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J R Soc Interface. 2010 Oct 6;7 Suppl 5:S649-61. doi: 10.1098/rsif.2010.0321.focus. Epub 2010 Jul 29.

An optical method to quantify the density of ligands for cell adhesion receptors in three-dimensional matrices.

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Department of Mechanical Engineering, Massachusetts Institute of Technology, Cambridge, MA 02139, USA.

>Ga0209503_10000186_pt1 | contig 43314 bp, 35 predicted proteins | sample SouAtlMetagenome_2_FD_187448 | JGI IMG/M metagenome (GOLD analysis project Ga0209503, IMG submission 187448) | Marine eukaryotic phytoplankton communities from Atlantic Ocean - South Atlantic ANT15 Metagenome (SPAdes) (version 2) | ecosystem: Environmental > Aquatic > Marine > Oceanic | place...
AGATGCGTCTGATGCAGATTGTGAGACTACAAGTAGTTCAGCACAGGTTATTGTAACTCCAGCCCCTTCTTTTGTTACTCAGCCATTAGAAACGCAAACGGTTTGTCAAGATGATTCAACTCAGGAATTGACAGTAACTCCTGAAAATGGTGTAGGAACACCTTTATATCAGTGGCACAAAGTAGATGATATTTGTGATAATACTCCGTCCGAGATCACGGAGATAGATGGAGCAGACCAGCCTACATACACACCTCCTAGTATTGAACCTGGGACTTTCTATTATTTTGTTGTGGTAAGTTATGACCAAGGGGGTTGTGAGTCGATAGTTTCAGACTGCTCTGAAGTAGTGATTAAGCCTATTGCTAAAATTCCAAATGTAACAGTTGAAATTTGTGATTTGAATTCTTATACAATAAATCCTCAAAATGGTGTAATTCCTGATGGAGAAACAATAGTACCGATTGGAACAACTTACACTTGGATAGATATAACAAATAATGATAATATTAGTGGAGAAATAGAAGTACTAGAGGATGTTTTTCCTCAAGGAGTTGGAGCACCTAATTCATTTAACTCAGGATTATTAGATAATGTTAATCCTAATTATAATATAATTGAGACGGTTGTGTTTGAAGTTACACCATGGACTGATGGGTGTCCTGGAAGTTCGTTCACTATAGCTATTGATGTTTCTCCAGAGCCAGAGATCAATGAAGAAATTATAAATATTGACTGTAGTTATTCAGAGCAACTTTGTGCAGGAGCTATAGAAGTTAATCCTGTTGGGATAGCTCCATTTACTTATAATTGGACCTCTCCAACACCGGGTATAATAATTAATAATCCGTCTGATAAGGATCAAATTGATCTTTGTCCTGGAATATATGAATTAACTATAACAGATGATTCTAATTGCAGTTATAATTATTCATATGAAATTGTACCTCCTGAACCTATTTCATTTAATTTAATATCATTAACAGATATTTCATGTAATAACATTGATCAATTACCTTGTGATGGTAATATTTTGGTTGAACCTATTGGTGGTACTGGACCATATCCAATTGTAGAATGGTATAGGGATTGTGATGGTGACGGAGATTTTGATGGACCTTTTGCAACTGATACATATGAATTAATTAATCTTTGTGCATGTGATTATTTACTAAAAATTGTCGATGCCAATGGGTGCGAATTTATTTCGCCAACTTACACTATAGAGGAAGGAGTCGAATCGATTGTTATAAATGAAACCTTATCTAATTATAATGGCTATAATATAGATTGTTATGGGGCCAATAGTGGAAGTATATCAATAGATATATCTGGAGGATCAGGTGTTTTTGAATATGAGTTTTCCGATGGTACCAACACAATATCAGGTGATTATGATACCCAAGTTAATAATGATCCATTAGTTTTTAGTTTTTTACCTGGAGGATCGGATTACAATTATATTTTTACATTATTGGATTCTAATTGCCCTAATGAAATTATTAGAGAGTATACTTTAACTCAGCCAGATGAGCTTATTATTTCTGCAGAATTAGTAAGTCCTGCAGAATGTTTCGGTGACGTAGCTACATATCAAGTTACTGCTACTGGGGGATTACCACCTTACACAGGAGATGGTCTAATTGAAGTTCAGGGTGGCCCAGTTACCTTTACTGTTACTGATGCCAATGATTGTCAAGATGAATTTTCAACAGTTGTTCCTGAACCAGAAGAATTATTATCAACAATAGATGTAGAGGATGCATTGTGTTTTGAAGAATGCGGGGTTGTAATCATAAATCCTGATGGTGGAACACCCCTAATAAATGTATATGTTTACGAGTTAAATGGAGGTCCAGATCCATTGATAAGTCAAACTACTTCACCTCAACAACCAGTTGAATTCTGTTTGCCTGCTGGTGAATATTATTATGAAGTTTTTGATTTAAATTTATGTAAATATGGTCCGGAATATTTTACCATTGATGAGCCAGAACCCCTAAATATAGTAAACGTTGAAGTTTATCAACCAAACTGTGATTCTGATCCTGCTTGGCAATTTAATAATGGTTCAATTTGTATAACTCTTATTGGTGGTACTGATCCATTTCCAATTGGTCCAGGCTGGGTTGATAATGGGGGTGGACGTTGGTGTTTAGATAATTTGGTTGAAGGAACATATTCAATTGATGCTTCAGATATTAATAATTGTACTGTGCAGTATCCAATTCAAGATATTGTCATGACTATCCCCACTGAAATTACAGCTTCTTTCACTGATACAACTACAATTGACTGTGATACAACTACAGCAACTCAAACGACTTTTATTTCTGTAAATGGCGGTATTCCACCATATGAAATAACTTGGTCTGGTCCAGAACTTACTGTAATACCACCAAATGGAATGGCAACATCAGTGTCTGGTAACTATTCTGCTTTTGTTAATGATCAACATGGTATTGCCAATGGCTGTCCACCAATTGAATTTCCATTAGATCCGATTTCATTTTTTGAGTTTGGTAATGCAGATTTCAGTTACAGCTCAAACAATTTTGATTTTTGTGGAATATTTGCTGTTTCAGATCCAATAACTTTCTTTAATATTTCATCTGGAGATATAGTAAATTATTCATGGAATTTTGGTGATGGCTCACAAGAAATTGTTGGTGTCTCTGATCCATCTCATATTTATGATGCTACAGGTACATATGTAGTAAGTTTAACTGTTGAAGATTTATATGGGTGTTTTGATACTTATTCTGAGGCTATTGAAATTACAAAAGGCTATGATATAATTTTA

The three-dimensional matrix that surrounds cells is an important insoluble regulator of cell phenotypes. Examples of such insoluble surfaces are the extracellular matrix (ECM), ECM analogues and synthetic polymeric biomaterials. Cell-matrix interactions are mediated by cell adhesion receptors that bind to chemical entities (adhesion ligands) on the surface of the matrix. There are currently no established methods to obtain quantitative estimates of the density of adhesion ligands recognized by specific cell adhesion receptors. This article presents a new optical-based methodology for measuring ligands of adhesion receptors on three-dimensional matrices. The study also provides preliminary quantitative results for the density of adhesion ligands of integrins alpha(1)beta(1) and alpha(2)beta(1) on the surface of collagen-based scaffolds, similar to biomaterials that are used clinically to induce regeneration in injured skin and peripheral nerves. Preliminary estimates of the surface density of the ligands of these two major collagen-binding receptors are 5775 +/- 2064 ligands microm(-2) for ligands of alpha(1)beta(1) and 17 084 +/- 5353 ligands microm(-2) for ligands of alpha(2)beta(1). The proposed methodology can be used to quantify the surface chemistry of insoluble surfaces that possess biological activity, such as native tissue ECM and biomaterials, and therefore can be used in cell biology, biomaterials science and regenerative medical studies for quantitative description of a matrix and its effects on cells.

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